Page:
dragon age origins 1My love for Dragon Age Origins isn’t complete however, as it does have one or two things I don’t like. There’s a section during the rescue of the mage’s circle that takes place in the Fade that I suffer through every single time I play the game. I find it repetitive, and in places confusing. Considering that the game is so large anyway, I could happily do without it. Then there’s the colossal amount of DLC to get through; it’s almost overwhelming at times, and I still haven’t finished it all. But those two pale into comparison when compared to venturing in to the Deep Roads. Every time I go in there, I get lost. Every. Single. Time. And I’ve done it multiple times too, so I should know better. The biggest problem is a lot of it looks exactly the same, I’ve lost count of the amount of times I’ve lost track of which direction I’m going in.

I started off by calling Dragon Age Origins a curious game, and I stick by that. At the time, I agreed with the reviews that give it a 5 or 6, and yet I played it endlessly. I liked it despite it faults, and I’ve never been able to quite work out why. I rather suspect it’s because (to my mind) it’s the last time Bioware really made a full on RPG. Dragon Age 2 and the Mass Effect games are fine, but they’ve had a lot of the RPG elements stripped out, and I miss those things. It may feel old fashioned by today’s standards, it certainly lacks the technical accomplishment of the later Bioware titles, but Dragon Age Origins retains a certain level of charm that other games often never have.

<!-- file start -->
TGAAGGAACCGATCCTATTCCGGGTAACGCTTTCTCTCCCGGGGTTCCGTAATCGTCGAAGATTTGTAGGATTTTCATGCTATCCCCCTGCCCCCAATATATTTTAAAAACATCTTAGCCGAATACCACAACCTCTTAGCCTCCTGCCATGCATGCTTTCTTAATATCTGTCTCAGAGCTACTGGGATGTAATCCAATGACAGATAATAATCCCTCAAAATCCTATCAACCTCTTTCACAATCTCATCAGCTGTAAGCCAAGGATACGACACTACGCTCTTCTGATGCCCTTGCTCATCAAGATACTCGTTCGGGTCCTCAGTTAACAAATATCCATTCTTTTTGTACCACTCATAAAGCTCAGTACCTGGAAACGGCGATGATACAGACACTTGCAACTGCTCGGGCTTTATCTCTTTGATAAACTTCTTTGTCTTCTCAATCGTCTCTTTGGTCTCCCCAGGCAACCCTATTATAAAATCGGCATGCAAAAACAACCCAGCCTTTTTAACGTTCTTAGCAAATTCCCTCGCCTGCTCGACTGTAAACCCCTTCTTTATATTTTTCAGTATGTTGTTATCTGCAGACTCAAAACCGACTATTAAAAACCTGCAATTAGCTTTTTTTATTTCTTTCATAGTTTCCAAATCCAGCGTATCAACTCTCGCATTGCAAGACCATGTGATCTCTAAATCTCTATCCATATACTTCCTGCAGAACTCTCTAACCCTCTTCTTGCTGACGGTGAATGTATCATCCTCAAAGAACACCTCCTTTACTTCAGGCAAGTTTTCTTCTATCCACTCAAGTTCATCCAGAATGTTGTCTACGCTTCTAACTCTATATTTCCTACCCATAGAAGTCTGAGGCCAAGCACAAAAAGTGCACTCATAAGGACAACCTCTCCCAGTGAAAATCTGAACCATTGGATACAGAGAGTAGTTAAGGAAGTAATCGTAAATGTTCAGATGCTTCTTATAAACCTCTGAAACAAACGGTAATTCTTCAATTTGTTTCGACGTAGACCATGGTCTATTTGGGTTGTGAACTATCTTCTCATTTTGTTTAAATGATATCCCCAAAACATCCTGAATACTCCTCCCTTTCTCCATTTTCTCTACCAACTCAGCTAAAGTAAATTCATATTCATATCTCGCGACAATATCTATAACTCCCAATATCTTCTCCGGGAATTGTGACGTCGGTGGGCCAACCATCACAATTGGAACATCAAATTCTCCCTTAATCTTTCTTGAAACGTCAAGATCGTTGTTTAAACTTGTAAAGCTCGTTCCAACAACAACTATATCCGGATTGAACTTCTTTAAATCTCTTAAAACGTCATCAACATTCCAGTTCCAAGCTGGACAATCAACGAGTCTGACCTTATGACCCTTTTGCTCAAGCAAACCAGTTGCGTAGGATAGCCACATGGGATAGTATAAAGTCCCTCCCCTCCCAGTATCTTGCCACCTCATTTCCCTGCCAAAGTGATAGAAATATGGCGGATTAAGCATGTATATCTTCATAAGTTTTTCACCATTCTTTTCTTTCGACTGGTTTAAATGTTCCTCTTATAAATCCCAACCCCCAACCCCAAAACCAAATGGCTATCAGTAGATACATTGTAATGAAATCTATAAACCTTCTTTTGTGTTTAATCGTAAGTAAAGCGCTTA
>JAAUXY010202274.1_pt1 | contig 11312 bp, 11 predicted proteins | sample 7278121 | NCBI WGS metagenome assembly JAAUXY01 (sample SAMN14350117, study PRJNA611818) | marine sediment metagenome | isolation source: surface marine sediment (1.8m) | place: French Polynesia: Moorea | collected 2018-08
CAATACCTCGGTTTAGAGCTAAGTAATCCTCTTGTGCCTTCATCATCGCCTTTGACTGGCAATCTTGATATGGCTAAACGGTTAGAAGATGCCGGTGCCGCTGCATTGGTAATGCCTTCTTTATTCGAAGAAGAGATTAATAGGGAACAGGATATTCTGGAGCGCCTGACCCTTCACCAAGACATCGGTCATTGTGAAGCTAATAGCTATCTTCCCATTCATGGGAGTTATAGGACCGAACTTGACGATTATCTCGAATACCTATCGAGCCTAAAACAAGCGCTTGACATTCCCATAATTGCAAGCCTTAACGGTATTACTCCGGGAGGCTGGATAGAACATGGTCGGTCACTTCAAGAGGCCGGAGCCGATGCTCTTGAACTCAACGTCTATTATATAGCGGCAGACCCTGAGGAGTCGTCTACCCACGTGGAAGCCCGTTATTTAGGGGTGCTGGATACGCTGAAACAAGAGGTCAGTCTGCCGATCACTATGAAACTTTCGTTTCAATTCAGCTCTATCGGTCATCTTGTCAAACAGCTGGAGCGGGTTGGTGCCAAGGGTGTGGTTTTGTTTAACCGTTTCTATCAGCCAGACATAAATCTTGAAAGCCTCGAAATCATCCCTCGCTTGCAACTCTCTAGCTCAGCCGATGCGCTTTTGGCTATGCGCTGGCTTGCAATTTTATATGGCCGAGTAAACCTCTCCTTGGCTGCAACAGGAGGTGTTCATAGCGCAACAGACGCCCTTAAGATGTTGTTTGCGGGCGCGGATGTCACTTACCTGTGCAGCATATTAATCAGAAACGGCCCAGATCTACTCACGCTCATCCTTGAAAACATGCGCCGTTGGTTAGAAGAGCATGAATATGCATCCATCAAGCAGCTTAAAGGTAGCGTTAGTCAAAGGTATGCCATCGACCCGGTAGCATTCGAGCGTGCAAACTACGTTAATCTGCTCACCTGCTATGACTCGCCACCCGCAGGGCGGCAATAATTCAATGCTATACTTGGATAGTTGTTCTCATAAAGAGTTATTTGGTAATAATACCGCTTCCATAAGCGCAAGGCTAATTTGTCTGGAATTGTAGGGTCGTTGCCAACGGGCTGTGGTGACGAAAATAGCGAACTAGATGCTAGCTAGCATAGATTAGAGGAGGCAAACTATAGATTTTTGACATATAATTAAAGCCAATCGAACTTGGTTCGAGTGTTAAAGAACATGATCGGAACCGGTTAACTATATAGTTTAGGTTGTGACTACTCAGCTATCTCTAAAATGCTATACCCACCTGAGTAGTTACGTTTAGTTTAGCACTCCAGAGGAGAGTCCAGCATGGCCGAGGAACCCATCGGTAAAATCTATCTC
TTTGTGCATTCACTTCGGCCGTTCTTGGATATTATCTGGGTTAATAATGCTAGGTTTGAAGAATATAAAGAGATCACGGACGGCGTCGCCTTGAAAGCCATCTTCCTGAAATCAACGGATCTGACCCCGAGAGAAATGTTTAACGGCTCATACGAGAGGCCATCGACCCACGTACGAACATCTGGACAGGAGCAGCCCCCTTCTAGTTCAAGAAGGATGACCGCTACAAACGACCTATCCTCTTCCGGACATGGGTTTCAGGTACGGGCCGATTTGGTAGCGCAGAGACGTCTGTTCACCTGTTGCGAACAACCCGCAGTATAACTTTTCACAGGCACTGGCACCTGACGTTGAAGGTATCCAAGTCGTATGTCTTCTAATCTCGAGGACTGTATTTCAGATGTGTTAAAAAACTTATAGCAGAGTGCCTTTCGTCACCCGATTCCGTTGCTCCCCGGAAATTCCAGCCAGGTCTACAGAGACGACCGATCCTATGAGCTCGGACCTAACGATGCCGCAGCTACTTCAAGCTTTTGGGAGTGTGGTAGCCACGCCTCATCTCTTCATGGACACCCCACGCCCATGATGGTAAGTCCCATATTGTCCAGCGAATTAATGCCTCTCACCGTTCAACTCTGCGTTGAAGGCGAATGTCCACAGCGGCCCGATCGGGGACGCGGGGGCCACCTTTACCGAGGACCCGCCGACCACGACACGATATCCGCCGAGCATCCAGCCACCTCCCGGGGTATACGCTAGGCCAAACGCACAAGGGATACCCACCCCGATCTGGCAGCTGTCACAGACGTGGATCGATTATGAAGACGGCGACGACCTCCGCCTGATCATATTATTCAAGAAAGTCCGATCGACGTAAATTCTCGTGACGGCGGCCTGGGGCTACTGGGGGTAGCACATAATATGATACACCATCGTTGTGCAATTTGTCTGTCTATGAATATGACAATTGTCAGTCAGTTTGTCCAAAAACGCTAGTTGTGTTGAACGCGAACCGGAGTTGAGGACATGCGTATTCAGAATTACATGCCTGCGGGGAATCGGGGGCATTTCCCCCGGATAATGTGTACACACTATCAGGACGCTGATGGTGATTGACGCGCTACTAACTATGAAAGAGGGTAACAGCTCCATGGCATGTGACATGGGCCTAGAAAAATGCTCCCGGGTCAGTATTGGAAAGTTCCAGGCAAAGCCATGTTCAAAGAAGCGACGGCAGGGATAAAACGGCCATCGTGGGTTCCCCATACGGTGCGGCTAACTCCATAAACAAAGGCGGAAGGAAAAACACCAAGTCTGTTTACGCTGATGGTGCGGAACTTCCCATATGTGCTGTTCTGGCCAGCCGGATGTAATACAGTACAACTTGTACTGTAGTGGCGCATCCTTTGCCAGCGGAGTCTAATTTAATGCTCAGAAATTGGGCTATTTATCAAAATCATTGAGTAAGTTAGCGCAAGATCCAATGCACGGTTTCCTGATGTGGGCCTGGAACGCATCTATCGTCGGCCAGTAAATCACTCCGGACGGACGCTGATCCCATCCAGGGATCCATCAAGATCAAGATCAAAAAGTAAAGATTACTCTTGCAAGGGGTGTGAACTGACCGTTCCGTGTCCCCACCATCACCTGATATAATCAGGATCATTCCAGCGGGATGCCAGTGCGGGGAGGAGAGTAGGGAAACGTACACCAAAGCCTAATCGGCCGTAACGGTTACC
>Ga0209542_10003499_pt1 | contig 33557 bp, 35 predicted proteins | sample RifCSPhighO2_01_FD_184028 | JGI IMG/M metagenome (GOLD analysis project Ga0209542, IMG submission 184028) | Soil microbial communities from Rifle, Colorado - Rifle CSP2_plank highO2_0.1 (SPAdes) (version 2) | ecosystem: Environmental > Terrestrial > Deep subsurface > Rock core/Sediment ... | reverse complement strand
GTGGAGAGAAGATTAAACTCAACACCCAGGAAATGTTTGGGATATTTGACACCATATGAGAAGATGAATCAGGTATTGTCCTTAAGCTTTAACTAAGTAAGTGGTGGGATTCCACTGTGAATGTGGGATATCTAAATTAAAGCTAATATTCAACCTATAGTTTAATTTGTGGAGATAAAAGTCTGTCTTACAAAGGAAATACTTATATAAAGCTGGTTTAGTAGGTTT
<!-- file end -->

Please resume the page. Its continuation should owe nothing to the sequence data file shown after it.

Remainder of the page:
Chris Jacobs

Old enough to remember the Atari 2600, I’ve seen my fair share of consoles come and go. Xbox and PlayStation owning PC convert. Also, father of two and amateur Hobnob enthusiast.

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  1. The Sto0nes
    April 25, 2013, 1:10 am

    How fuck does DA2 have more polish? it looks worse and plays worse than the original. It lacks any kind of depth or plot as well.

    • Jennifer Taylor
      April 25, 2013, 12:44 pm

      An opinion is an opinion, dear friend. I would be happy to read your piece on the original if you happen write one :)

      • The Sto0nes
        April 26, 2013, 1:52 pm

        Lul. Typical. Da2 is awful, it’s a fact not a opinion. I’ll let you get back to liking awful games.

        • Chris Jacobs
          April 26, 2013, 5:12 pm

          I prefer DA:O to DA2 in many ways, and it’s my favourite of the two, however in my opinion the second game has more technical polish. Perhaps you’re comparing the PC versions when you say that DA:O looks better, I don’t know, but I can assure you that on console, DA 2 is the visually superior game.

          Your reaction doesn’t surprise me though. I’ve spent enough time on the Bioware forums to know that there are some gamers that simply cannot stand good things being said about DA 2. Just like you, their opinions are absolute facts too, and rather amusing, made without any hint of irony.

          It’s OK to not agree with me, it’s OK to not like DA 2, it’s your rudeness I don’t understand.

          Reading comments like yours makes me realise how lucky I am. I’m OK with people liking different games to me, it’s why I didn’t leave my wife after she declared she liked DA 2 more. Just think of what might have happened if I felt as strongly as you…. ;-)

        • Jennifer Taylor
          April 26, 2013, 6:27 pm

          Liking something or not is always going to be an opinion, and never fact.

  2. Ryan Syrett
    April 26, 2013, 6:25 pm

    I’ll agree with Sto0nes that DA2 was pretty darn poop story/location wise but it certainly is more ‘polished’ in terms of graphics.

    Still, it doesn’t make me angry enough to act like a child on the Internet.